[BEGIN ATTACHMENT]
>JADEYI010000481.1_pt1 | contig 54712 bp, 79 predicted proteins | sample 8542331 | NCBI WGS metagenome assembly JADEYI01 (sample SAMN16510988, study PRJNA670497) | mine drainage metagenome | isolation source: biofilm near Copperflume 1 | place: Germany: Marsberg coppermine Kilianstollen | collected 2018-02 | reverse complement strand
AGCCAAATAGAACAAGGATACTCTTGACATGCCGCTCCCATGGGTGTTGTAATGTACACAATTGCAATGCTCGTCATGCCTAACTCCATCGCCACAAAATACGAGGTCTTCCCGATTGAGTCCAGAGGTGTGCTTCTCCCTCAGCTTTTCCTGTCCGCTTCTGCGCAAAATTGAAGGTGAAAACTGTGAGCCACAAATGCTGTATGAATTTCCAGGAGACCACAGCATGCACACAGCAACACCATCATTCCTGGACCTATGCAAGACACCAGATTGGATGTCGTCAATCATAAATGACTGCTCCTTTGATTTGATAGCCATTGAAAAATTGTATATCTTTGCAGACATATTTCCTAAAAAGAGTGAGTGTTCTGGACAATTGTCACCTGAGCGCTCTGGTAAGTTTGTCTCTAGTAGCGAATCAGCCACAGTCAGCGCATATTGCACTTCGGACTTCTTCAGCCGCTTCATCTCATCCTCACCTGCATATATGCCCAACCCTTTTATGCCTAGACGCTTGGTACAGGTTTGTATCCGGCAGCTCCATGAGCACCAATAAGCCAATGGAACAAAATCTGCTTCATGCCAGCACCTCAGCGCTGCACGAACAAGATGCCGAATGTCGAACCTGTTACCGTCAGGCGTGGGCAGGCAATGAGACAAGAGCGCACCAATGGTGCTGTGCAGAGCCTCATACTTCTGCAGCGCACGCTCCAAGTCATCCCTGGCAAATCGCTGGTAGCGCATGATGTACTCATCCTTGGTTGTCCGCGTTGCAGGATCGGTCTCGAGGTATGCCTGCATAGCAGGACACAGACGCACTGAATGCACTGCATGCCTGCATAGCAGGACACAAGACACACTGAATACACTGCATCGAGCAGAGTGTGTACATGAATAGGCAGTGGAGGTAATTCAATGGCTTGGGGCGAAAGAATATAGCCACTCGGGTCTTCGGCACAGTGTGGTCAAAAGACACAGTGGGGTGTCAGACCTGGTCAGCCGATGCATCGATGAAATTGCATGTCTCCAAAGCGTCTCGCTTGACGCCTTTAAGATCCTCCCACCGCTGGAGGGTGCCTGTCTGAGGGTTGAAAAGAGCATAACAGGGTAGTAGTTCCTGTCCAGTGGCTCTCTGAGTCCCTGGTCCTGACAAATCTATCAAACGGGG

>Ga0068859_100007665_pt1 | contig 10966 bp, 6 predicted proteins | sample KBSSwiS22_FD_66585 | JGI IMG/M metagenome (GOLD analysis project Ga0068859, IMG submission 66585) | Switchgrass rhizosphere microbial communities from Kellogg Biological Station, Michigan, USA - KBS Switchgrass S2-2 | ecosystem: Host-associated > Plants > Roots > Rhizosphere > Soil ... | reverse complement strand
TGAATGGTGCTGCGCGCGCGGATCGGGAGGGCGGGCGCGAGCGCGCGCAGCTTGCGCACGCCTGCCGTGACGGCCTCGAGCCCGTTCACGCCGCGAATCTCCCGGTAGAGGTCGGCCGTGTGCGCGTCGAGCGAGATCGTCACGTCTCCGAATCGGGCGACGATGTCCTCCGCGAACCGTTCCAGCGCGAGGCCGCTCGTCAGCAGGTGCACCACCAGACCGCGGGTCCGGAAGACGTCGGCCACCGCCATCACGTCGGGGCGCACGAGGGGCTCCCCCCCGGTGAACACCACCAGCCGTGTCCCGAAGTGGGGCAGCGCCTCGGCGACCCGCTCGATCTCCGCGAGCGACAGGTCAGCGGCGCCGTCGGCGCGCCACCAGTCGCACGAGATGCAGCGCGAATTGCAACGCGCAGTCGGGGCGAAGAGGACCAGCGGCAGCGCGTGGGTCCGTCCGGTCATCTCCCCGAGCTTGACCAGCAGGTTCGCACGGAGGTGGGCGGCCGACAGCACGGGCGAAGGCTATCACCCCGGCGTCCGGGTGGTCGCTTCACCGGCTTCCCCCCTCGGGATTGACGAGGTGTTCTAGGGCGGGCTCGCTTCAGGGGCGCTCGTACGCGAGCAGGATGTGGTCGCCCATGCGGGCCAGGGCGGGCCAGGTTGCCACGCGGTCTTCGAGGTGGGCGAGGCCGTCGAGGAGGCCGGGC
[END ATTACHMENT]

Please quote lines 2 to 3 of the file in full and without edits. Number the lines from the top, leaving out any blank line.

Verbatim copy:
AGCCAAATAGAACAAGGATACTCTTGACATGCCGCTCCCATGGGTGTTGTAATGTACACAATTGCAATGCTCGTCATGCCTAACTCCATCGCCACAAAATACGAGGTCTTCCCGATTGAGTCCAGAGGTGTGCTTCTCCCTCAGCTTTTCCTGTCCGCTTCTGCGCAAAATTGAAGGTGAAAACTGTGAGCCACAAATGCTGTATGAATTTCCAGGAGACCACAGCATGCACACAGCAACACCATCATTCCTGGACCTATGCAAGACACCAGATTGGATGTCGTCAATCATAAATGACTGCTCCTTTGATTTGATAGCCATTGAAAAATTGTATATCTTTGCAGACATATTTCCTAAAAAGAGTGAGTGTTCTGGACAATTGTCACCTGAGCGCTCTGGTAAGTTTGTCTCTAGTAGCGAATCAGCCACAGTCAGCGCATATTGCACTTCGGACTTCTTCAGCCGCTTCATCTCATCCTCACCTGCATATATGCCCAACCCTTTTATGCCTAGACGCTTGGTACAGGTTTGTATCCGGCAGCTCCATGAGCACCAATAAGCCAATGGAACAAAATCTGCTTCATGCCAGCACCTCAGCGCTGCACGAACAAGATGCCGAATGTCGAACCTGTTACCGTCAGGCGTGGGCAGGCAATGAGACAAGAGCGCACCAATGGTGCTGTGCAGAGCCTCATACTTCTGCAGCGCACGCTCCAAGTCATCCCTGGCAAATCGCTGGTAGCGCATGATGTACTCATCCTTGGTTGTCCGCGTTGCAGGATCGGTCTCGAGGTATGCCTGCATAGCAGGACACAGACGCACTGAATGCACTGCATGCCTGCATAGCAGGACACAAGACACACTGAATACACTGCATCGAGCAGAGTGTGTACATGAATAGGCAGTGGAGGTAATTCAATGGCTTGGGGCGAAAGAATATAGCCACTCGGGTCTTCGGCACAGTGTGGTCAAAAGACACAGTGGGGTGTCAGACCTGGTCAGCCGATGCATCGATGAAATTGCATGTCTCCAAAGCGTCTCGCTTGACGCCTTTAAGATCCTCCCACCGCTGGAGGGTGCCTGTCTGAGGGTTGAAAAGAGCATAACAGGGTAGTAGTTCCTGTCCAGTGGCTCTCTGAGTCCCTGGTCCTGACAAATCTATCAAACGGGG

>Ga0068859_100007665_pt1 | contig 10966 bp, 6 predicted proteins | sample KBSSwiS22_FD_66585 | JGI IMG/M metagenome (GOLD analysis project Ga0068859, IMG submission 66585) | Switchgrass rhizosphere microbial communities from Kellogg Biological Station, Michigan, USA - KBS Switchgrass S2-2 | ecosystem: Host-associated > Plants > Roots > Rhizosphere > Soil ... | reverse complement strand